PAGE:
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SN Comprehensive Clinical Medicine

, Volume 1, Issue 12, pp 1094–1097 | Cite as

Transaxillary left-sided minimally invasive approach for upper thoracic vertebral resection and reconstruction at T2–T3 levels: a case report

  • Bassam RedwanEmail author
  • Volkan Kösek
  • Martin Matip
  • Maximilian Puchner
  • Burkhard Thiel
Surgery
  • 69 Downloads
Part of the following topical collections:
  1. Topical Collection on Surgery

Abstract

Surgical procedures of the upper thoracic spine are often challenging due to the anatomical topography of the thoracic spine. The most common approaches include the anterior supramanubrial, transmanubrial, and transsternal as well as the posterior approach with costotransversectomy. Recently, an infraaxillary right-sided thoracotomy was described for upper thoracic vertebral decompression and fusion at T2–T6 levels. In the current case, we report a transaxillary left-sided mini-thoracotomy for thoracic vertebral resection and reconstruction at T2–T3 levels. The incision enabled safe and uncomplicated surgery of the upper thoracic spine providing excellent exposure of the surgical site. Compared with the common incisions applied for surgery of the upper thoracic spine, surgical trauma is minimized without the need of sternotomy, division of the back muscles or resecting a rib. Moreover, anatomical critical structures such as the common carotid trunk, the jugular vein, or trachea are not encountered, hence increasing the safety of the procedure.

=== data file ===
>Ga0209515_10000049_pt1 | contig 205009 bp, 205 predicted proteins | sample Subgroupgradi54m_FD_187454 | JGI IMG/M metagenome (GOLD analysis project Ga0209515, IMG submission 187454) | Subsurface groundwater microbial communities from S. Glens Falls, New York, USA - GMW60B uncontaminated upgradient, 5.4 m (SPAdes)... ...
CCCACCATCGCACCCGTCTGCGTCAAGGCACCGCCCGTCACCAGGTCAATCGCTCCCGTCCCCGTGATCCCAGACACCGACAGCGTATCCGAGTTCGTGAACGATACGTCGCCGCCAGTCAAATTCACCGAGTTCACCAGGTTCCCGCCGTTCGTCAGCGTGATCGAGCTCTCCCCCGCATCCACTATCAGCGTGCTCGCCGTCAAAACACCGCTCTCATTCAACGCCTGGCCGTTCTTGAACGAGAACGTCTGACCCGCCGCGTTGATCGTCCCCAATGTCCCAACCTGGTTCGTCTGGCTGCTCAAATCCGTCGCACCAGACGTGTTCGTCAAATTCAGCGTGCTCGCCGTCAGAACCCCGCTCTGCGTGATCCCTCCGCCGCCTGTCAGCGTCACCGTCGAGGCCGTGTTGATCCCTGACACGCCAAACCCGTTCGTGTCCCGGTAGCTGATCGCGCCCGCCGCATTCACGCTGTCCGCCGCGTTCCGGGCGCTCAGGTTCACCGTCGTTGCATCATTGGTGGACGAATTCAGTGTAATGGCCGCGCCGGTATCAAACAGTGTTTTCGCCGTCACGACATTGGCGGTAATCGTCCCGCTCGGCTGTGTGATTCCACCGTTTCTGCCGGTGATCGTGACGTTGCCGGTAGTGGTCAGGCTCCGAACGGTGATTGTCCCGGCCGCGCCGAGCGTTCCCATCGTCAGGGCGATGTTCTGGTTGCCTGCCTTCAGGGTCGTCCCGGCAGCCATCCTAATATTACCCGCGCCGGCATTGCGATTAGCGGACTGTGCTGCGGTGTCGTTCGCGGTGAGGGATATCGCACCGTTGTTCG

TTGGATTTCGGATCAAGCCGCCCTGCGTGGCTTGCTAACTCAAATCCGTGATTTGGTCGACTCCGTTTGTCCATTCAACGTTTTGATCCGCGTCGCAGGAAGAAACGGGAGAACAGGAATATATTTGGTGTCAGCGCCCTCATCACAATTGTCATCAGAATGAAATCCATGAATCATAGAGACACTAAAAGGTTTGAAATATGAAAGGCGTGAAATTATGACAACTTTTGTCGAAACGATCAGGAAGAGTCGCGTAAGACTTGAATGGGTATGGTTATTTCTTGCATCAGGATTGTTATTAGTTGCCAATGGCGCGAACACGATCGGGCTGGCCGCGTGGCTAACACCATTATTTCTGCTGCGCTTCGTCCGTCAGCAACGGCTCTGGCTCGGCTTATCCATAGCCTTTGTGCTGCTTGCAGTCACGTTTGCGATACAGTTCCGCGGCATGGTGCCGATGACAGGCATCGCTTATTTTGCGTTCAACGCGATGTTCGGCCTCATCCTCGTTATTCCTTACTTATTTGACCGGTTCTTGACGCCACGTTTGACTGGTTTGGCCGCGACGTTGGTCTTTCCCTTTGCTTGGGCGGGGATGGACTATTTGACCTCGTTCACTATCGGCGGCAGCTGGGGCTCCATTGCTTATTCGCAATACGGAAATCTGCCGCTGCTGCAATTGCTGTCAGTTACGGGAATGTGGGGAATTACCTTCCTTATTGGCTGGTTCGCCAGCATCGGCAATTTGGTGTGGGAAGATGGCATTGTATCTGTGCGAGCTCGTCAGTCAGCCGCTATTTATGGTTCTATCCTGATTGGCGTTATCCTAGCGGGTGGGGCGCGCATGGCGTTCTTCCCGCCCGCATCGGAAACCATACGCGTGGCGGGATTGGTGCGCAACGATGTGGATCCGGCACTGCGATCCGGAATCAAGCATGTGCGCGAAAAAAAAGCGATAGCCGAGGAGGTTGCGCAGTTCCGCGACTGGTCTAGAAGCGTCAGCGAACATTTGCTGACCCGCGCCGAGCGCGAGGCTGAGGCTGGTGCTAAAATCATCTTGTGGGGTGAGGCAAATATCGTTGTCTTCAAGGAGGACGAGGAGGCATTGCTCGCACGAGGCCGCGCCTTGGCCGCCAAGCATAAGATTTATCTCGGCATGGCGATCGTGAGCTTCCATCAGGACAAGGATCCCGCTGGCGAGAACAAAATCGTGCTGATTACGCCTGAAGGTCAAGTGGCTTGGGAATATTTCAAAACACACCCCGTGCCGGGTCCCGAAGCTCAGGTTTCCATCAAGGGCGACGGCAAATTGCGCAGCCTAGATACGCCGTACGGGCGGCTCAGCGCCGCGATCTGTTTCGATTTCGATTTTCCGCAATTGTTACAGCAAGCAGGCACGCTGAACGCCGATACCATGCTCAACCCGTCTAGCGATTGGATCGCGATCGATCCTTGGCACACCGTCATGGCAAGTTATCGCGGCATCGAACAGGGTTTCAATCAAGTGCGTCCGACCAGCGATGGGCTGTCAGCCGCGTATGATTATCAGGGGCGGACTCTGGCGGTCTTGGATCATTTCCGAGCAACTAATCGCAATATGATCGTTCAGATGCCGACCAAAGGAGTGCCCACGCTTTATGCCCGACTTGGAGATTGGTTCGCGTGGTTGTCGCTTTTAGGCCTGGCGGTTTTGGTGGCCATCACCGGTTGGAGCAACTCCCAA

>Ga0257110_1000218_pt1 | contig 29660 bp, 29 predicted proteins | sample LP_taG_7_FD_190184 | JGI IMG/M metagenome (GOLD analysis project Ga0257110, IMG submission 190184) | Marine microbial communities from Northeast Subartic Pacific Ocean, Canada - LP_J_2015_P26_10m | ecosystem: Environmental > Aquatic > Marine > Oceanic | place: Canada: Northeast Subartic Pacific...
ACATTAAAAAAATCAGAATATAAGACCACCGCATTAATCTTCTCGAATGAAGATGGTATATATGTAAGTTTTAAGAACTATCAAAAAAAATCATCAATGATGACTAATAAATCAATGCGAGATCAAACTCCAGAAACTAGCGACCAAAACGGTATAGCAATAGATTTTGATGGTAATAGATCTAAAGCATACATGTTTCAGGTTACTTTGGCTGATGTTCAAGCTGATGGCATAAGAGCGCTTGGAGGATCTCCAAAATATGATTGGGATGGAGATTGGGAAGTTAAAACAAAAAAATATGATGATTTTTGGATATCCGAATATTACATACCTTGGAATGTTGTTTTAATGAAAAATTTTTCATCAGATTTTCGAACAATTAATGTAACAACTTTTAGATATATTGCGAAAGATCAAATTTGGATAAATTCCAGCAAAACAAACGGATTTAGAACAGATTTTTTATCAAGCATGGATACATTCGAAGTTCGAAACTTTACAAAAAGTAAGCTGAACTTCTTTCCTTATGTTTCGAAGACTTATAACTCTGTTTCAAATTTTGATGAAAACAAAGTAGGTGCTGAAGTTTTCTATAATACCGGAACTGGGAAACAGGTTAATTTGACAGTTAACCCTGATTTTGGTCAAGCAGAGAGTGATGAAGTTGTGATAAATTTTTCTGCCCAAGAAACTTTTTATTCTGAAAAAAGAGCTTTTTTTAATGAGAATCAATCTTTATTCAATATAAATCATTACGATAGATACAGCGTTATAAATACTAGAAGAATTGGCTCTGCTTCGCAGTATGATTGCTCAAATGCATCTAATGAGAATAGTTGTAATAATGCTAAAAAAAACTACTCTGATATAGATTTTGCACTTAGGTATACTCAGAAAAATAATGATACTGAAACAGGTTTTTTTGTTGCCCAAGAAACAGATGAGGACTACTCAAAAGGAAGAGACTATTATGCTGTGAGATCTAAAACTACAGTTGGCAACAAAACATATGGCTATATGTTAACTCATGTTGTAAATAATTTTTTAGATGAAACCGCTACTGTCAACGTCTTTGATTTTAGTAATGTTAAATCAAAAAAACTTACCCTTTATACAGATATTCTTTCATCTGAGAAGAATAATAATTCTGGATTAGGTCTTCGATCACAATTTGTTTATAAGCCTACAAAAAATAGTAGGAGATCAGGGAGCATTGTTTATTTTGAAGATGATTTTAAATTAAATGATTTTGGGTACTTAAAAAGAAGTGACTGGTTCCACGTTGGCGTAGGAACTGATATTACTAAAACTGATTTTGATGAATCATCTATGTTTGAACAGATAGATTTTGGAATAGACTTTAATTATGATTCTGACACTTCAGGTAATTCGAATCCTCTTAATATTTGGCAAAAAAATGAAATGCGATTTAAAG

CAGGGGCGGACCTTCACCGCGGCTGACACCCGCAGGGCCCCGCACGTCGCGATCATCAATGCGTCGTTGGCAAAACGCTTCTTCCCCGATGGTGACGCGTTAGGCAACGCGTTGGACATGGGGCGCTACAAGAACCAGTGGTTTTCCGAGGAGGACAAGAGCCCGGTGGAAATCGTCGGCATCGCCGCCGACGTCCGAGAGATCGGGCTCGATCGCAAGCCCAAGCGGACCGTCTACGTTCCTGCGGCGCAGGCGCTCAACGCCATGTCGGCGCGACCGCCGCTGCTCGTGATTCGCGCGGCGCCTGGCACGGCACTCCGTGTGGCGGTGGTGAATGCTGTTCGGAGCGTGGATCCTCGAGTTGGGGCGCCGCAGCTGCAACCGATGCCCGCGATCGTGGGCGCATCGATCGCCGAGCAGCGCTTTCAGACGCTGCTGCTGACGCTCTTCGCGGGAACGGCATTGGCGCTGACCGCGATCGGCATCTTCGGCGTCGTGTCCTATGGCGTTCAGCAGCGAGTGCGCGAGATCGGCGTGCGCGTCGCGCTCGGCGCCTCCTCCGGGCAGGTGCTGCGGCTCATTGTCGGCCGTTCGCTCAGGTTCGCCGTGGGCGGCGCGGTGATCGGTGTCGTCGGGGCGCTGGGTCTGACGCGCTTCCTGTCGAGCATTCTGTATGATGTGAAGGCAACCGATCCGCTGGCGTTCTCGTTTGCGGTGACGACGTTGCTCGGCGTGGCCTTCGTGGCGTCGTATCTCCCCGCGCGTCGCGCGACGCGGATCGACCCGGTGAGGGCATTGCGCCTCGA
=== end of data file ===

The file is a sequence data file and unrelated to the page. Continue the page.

Keywords

Thoracotomy Upper thoracic spine Corporectomy Minimally invasive 

Introduction

Surgical procedures of the upper thoracic spine are often challenging due to the anatomical topography of the thoracic spine. The most common approaches include the anterior supramanubrial (Smith Robinson), transmanubrial, and transsternal as well as the posterior approach with costotransversectomy [2]. Recently, an infraaxillary right-sided thoracotomy was described for upper thoracic vertebral decompression and fusion at T2–T6 levels [1]. In the current case, we report a transaxillary left-sided mini-thoracotomy for thoracic vertebral resection and reconstruction at T2–T3 levels.

Case Presentation